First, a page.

John Maniscalco Architecture has had plenty of projects hobbled by historical preservation policies (a common complaint from progressive architects attempting to rebuild historic San Francisco) so a complete rebuild of a mid-century modern home was a welcome alternative to a Victorian renovation.
A front addition incorporated the detached illegal second unit while simultaneously lowering the home to allow for easier access to the main interiors. After climbing a short outdoor staircase, visitors enter the building, but don’t altogether leave the exterior experience. Bamboo shoots up a sky-lit two-story stairway and contrasts systems of vertical movement with the site’s expansive horizontal views.
The exterior landscape crosses over into the interior corridor with seamless indoor-outdoor transitions. Framing urban views in the front of the house, “the tree tops, the simple Victorians, and as much sky as we could carve out,” further emphasizes the intimate and distant spatial relationships that connect this airy modern home high on a hill to the melodious San Francisco sites below.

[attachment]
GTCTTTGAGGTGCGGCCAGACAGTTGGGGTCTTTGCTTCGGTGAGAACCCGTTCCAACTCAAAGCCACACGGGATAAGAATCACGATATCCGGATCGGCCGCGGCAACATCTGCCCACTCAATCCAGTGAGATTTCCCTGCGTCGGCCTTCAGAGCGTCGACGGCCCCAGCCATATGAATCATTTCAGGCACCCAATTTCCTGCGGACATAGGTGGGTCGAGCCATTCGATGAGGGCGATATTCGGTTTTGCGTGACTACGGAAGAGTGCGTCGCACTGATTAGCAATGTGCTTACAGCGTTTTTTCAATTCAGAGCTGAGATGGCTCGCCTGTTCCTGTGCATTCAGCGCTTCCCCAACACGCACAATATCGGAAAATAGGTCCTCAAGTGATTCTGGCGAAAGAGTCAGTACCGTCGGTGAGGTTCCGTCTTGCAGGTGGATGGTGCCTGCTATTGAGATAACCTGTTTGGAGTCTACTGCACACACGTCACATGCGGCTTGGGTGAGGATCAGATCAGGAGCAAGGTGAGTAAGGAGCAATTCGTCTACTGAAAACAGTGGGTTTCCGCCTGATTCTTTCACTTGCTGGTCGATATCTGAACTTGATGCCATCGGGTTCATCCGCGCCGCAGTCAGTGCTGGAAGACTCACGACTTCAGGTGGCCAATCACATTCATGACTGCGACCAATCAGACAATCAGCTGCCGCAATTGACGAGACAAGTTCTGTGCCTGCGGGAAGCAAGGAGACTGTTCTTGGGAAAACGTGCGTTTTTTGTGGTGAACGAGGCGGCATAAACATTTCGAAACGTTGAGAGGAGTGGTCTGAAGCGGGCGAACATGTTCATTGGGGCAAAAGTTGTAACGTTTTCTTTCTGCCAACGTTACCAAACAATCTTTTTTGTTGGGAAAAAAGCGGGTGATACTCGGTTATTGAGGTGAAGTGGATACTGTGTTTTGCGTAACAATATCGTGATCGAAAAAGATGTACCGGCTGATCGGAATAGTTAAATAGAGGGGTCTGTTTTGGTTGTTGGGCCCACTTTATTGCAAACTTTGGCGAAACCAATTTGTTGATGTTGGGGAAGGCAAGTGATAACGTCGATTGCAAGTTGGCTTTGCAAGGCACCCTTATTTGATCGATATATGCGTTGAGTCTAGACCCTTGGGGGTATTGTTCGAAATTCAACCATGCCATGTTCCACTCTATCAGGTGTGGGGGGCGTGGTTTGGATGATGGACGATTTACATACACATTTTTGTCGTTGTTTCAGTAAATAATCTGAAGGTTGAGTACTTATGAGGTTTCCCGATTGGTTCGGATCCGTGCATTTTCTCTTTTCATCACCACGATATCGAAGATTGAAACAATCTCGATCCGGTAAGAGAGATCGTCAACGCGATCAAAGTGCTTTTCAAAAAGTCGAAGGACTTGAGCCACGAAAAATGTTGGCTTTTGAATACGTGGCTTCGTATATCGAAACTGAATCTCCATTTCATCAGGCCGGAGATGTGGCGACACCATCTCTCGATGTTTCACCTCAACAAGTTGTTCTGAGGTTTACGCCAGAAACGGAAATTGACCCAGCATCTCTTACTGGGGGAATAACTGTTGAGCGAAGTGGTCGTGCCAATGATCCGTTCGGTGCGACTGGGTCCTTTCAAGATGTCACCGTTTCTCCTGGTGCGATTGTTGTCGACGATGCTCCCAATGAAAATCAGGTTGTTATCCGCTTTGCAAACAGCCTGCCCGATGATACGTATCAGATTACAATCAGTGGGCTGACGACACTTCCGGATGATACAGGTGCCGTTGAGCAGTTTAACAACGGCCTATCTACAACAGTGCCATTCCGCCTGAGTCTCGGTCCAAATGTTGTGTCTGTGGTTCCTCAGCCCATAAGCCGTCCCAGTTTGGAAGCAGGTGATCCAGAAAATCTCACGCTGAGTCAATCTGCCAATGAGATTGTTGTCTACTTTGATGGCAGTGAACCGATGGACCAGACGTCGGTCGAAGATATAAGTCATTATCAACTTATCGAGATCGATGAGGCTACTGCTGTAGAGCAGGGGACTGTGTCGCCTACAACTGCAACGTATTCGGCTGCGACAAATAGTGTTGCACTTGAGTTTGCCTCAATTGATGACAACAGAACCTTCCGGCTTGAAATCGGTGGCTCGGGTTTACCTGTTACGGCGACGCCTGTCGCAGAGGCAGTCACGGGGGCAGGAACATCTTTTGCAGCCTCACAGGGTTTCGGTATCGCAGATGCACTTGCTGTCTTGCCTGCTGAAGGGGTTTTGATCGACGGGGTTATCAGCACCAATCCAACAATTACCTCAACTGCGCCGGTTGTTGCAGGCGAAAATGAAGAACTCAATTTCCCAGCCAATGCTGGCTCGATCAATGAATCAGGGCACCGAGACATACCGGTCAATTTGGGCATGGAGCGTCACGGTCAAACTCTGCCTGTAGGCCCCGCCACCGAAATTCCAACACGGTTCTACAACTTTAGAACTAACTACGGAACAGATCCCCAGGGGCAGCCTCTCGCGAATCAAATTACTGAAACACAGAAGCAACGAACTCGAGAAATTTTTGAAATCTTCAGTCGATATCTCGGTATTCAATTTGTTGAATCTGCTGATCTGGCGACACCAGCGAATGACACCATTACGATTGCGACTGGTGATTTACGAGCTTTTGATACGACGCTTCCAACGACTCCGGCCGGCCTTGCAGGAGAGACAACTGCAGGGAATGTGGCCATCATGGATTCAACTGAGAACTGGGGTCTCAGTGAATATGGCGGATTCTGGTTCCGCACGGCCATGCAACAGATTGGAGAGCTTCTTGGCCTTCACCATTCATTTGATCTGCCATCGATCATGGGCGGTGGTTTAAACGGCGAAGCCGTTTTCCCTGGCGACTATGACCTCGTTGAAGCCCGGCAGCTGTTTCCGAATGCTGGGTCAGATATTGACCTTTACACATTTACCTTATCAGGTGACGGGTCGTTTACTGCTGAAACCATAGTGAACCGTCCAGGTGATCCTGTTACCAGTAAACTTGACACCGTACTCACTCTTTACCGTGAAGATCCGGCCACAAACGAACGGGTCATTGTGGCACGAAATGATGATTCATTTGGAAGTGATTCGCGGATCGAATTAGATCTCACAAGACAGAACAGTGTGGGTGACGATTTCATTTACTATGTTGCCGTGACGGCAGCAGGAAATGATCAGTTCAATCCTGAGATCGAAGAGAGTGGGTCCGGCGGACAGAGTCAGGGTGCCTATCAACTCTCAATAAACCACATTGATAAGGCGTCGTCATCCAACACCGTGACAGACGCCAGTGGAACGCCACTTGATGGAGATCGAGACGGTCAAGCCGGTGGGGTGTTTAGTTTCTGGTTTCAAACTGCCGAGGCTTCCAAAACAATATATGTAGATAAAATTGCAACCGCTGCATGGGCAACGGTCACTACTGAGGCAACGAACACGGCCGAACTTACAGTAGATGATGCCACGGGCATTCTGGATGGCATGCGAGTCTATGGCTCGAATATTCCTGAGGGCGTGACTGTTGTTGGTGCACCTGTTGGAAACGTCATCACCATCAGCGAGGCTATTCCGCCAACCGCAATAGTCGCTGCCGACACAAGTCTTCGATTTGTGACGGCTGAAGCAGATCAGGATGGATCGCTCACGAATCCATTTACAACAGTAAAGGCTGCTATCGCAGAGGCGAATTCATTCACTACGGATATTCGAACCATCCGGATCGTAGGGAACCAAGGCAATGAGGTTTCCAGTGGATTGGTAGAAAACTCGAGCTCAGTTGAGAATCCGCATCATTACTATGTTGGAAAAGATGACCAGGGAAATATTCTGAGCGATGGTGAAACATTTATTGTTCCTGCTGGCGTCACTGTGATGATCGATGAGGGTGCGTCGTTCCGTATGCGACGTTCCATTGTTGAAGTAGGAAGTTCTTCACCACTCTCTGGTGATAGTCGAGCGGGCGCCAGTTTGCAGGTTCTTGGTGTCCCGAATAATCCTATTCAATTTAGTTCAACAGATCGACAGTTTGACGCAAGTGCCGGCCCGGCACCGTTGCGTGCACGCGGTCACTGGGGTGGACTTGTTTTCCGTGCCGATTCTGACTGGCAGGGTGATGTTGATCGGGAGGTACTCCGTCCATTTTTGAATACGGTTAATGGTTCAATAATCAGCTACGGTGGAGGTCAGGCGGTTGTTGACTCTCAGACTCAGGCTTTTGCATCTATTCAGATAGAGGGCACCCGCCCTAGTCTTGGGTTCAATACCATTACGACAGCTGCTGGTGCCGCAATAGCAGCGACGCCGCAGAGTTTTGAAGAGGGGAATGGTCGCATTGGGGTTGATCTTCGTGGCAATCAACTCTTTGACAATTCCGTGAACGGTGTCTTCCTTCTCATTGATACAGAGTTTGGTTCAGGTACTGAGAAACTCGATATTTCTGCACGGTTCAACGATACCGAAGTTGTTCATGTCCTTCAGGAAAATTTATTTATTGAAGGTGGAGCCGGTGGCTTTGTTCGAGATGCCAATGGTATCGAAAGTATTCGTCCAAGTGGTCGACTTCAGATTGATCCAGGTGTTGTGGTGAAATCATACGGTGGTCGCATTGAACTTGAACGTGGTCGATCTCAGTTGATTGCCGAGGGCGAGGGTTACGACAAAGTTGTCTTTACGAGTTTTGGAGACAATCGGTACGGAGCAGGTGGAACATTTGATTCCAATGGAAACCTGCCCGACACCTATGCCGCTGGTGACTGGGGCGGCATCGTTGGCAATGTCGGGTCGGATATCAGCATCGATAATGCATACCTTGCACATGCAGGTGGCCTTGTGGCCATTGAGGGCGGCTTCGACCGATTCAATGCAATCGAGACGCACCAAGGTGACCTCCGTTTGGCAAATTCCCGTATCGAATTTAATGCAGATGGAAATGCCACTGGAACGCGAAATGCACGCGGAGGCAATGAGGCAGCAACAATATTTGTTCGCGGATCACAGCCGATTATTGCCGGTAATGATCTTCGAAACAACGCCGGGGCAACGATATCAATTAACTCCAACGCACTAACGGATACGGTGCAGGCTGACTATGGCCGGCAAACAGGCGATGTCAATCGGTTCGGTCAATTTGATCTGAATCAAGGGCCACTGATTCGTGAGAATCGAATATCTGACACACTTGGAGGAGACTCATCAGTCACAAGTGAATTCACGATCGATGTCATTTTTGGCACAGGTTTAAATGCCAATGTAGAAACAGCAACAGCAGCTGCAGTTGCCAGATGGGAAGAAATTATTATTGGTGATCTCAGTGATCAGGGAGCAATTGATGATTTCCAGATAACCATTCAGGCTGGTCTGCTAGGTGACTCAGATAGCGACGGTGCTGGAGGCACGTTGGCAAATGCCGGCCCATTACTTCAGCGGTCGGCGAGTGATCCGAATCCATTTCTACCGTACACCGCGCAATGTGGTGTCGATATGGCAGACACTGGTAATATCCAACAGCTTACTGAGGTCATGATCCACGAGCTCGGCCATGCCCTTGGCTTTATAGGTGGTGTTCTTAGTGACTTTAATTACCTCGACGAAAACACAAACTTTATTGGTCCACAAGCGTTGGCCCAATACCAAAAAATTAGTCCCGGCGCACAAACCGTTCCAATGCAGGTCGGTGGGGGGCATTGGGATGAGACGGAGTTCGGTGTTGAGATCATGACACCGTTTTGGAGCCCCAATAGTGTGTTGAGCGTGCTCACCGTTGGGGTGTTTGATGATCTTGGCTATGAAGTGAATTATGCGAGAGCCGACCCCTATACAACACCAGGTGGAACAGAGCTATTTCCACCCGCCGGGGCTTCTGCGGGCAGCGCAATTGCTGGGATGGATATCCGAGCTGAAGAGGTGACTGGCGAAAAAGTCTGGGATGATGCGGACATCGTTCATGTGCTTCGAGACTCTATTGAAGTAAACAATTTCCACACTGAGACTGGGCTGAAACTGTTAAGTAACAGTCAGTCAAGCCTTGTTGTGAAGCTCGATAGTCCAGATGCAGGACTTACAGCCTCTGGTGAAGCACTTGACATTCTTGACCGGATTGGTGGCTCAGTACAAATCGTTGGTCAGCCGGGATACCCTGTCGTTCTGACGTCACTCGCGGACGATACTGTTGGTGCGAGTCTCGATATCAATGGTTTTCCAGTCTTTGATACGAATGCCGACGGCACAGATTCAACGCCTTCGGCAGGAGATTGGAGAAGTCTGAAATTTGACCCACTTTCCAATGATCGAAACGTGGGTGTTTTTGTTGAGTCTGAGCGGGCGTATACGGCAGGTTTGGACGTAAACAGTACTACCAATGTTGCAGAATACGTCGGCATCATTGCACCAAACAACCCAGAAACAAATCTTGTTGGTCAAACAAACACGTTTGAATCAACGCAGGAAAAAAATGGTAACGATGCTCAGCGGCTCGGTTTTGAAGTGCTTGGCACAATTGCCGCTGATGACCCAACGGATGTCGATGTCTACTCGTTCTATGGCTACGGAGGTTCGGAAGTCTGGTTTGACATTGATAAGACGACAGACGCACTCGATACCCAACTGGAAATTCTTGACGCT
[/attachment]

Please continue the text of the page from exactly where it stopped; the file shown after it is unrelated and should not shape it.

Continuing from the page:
The project incorporated many green design elements: extensive daylighting, engineered lumber throughout, Forest Stewardship Council rated flooring, siding, and cabinets, low-voc paints, low energy insulated glazing, denim insulation, fly-ash concrete, high efficiency furnaces and hot water heater, low flow toilets.
A seriously steep hike home is well rewarded with this garden-infused, holistic mid-century modern renovation.
For more photos of this Hill Street home and other 2011 AIA Home Tour picks, take a look at our Flickr page here.